Now I shall turn my attention to the second panacea mentioned, butter. The Celtic obsession with dairy products would make me laugh, if it didn’t rule my life. In fact, dairy products have been such a ubiquitous part of the Celtic diet that it may have influenced our genetics. A recent geographical study published in the journal Nature, illustrated the British Isles as one of the few places in the worlds where over 90% of the adult population exhibit lactase persistence. (Curry, 2013, p. 21) That is their bodies produce the enzyme necessary to digest lactose.
It makes sense then that many sources on traditional Celtic herbalism document the use of butter in making ointments. Beith mentions many such preparations including two ointment the first ” St. John’s wort, germander speedwell and golden rod cut small and mixed in butter and grease” (Beith, 2004, p. 220) and the second in which “golden rod was mixed with all-heal and fresh butter” both of which were used to mend broken bones. (Beith, 2004, p. 221)

Folklore is full of reference to the use of ointments by healers.References can be found in the earliest myths. In the Tain bo Cuailgne a group of liaigh were said to accompany each army, each wearing a bag known as lés which carried the ointments that they would apply to injured soldiers at the end of the battle. (Ellis, 1995, p. 214) An old folk remedy for the plague involves invoking a charm three times and then “take butter, breathe on it quite close, and give to chafe himself therewith.” (Wilde, 1887, p. 85)
One of my favorite things about studying historical herbalism is that I am usually able to take a  widely used practice and find some science to validate it.   After all even leeches have their place.  In this case it is the fact that lipids enhance transdermal absorption of medicinal herbs.

Now granted today's science has found chemical agents which work better than oils but they are generally petroleum products which I prefer not to use.One can’t help but wonder what sort of trial-and-error process led the ancient folk healers to begin making their preparations with oils? Questions like these will likely never have an answer come to light, but I have a better understanding of why the original proverb became popular.

References
Beith, M. (2004). Healing Threads: Traditional Healing of the Highlands and the Islands. Edinburgh: Berlinn Limited.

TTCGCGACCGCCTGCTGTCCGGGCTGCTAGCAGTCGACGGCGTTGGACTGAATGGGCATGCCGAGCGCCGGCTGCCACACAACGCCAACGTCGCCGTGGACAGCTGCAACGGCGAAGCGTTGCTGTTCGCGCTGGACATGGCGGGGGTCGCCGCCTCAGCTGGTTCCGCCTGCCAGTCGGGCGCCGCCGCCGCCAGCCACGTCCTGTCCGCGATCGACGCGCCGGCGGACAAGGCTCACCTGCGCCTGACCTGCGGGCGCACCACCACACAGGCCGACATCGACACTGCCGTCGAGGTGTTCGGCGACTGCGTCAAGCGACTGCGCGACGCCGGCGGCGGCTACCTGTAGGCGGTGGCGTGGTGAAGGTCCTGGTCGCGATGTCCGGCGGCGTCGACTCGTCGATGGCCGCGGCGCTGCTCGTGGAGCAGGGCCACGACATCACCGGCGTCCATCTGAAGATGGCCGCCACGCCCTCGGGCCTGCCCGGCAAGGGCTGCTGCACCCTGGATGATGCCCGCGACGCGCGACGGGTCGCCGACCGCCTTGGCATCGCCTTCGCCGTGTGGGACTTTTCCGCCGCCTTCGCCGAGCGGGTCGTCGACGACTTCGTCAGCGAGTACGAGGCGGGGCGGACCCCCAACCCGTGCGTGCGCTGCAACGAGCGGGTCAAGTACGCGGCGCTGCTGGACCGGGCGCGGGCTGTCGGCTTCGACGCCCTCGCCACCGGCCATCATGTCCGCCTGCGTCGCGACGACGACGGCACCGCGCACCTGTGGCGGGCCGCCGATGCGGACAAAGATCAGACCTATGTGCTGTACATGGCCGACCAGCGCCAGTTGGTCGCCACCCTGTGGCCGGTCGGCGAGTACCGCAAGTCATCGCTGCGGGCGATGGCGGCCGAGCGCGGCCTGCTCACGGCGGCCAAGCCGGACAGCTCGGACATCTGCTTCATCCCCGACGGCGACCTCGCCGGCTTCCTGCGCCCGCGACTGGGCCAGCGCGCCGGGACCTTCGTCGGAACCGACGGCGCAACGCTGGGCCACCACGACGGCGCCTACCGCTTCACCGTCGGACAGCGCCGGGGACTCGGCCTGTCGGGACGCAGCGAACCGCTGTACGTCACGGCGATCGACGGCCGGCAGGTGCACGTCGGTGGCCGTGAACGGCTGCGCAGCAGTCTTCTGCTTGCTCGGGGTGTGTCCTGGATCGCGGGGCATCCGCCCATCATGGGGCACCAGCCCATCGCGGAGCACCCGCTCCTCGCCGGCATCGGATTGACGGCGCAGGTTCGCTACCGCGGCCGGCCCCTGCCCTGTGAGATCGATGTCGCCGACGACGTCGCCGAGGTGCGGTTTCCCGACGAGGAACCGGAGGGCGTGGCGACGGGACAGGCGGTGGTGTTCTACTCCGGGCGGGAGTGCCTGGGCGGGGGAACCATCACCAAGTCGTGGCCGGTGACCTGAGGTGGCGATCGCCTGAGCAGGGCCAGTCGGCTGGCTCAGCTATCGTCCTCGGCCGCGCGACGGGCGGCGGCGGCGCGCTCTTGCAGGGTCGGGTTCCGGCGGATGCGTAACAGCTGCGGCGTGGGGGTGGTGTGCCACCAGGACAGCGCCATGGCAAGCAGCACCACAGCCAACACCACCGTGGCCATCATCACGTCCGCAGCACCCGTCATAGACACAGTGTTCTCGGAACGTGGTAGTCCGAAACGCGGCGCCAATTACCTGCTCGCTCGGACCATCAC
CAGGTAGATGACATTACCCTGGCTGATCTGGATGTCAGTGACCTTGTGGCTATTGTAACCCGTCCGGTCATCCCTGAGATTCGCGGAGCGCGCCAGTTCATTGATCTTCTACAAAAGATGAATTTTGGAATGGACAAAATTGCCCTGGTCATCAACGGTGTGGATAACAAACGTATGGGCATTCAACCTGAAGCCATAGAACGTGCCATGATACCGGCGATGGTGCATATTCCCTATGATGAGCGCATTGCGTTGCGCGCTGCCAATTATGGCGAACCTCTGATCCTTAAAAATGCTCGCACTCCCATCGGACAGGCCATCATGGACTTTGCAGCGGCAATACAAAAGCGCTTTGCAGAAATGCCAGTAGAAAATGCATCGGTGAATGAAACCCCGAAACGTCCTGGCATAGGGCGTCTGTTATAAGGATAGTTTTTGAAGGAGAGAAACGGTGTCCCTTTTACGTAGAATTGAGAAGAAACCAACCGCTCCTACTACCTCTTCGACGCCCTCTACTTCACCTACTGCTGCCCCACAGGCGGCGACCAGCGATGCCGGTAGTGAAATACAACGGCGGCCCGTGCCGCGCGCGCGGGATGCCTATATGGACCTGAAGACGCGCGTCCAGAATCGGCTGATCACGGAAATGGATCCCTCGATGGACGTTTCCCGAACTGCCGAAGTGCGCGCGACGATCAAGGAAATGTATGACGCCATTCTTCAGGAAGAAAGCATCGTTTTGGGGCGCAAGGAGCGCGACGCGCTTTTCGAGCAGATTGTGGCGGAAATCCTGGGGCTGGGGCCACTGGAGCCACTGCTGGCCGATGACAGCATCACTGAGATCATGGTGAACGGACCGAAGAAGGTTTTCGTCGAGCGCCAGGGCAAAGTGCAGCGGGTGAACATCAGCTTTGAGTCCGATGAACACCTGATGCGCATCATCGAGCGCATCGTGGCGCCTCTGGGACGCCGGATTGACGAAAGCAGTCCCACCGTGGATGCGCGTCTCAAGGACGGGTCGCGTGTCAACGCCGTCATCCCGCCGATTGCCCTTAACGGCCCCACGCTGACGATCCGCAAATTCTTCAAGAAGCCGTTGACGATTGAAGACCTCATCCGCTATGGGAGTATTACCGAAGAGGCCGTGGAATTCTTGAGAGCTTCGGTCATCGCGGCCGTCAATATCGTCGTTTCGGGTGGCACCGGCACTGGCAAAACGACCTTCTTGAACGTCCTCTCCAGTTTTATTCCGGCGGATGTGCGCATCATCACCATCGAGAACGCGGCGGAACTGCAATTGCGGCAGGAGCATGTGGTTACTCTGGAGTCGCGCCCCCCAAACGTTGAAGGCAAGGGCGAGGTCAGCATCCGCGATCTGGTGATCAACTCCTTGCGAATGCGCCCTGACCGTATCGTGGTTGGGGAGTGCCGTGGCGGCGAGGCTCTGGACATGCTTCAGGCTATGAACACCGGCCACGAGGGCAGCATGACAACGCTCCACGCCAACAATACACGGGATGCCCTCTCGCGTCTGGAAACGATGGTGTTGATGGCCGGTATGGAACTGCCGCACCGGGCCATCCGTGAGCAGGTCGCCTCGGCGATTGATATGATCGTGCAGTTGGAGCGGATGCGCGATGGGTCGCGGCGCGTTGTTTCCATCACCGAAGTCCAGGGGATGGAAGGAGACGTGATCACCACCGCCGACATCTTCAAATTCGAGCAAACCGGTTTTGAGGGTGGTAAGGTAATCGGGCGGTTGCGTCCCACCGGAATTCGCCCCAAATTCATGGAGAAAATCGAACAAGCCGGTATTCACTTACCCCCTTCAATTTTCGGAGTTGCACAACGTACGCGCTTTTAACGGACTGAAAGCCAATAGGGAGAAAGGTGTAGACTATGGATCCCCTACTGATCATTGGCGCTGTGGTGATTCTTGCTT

Brunschwig, H. (1512). Liber de Arte Didstallandi. Retrieved from Turning the Pages Online: National Library of Medicine: http://archive.nlm.nih.gov/proj/ttp/flash/brunschwig/brunschwig.html
Curry, A. (2013). The Milk Generation. Nature, 20-22.
Ellis, P. B. (1995). The Druids. Grand Rapids, Michigan: W.B. Eerdmans Publishing Company.
McKeown, M. (2012, May 25). History of Irish Whiskey. Retrieved from History of Ireland: http://hubpages.com/hub/History-Irish-Whiskey
Mitchell, R. (n.d.). Celtic Medicine in Scotland. Retrieved from Royal College of Physicians of Edinburgh: http://www.rcpe.ac.uk/library-archives/celtic-medicine-scotland
Rapple, B. (2009, December). Irish americans. Retrieved from Countries and their Cultures: http://www.everyculture.com/multi/Ha-La/Irish-Americans.html
Ratna Mehta, P. (2004, September). Topical and Transdermal Drug Delivery: What a Pharmacist Needs to Know. Retrieved from Archived Articles of INET Continuing Education: http://www.inetce.com/articles/pdf/221-146-04-054-H01.pdf
whiskey. (n.d.) The American Heritage® Dictionary of the English Language, Fourth Edition. (2003). Retrieved November 24 2013 from http://www.thefreedictionary.com/whiskey
Wilde, L. F. (1887). Ancient Legends, Mystic Charms, and Superstitions of Ireland Volume II. Boston: Tinker and Co. Retrieved from Sacred Texts: http://www.sacred-texts.com/neu/celt/ali/ali152.htm
Wilkinson, S. (2008, November). Early Medical Education in Ireland. Retrieved from Irish Migration Studies in Latin America: http://www.irlandeses.org/0811wilkinson2.htm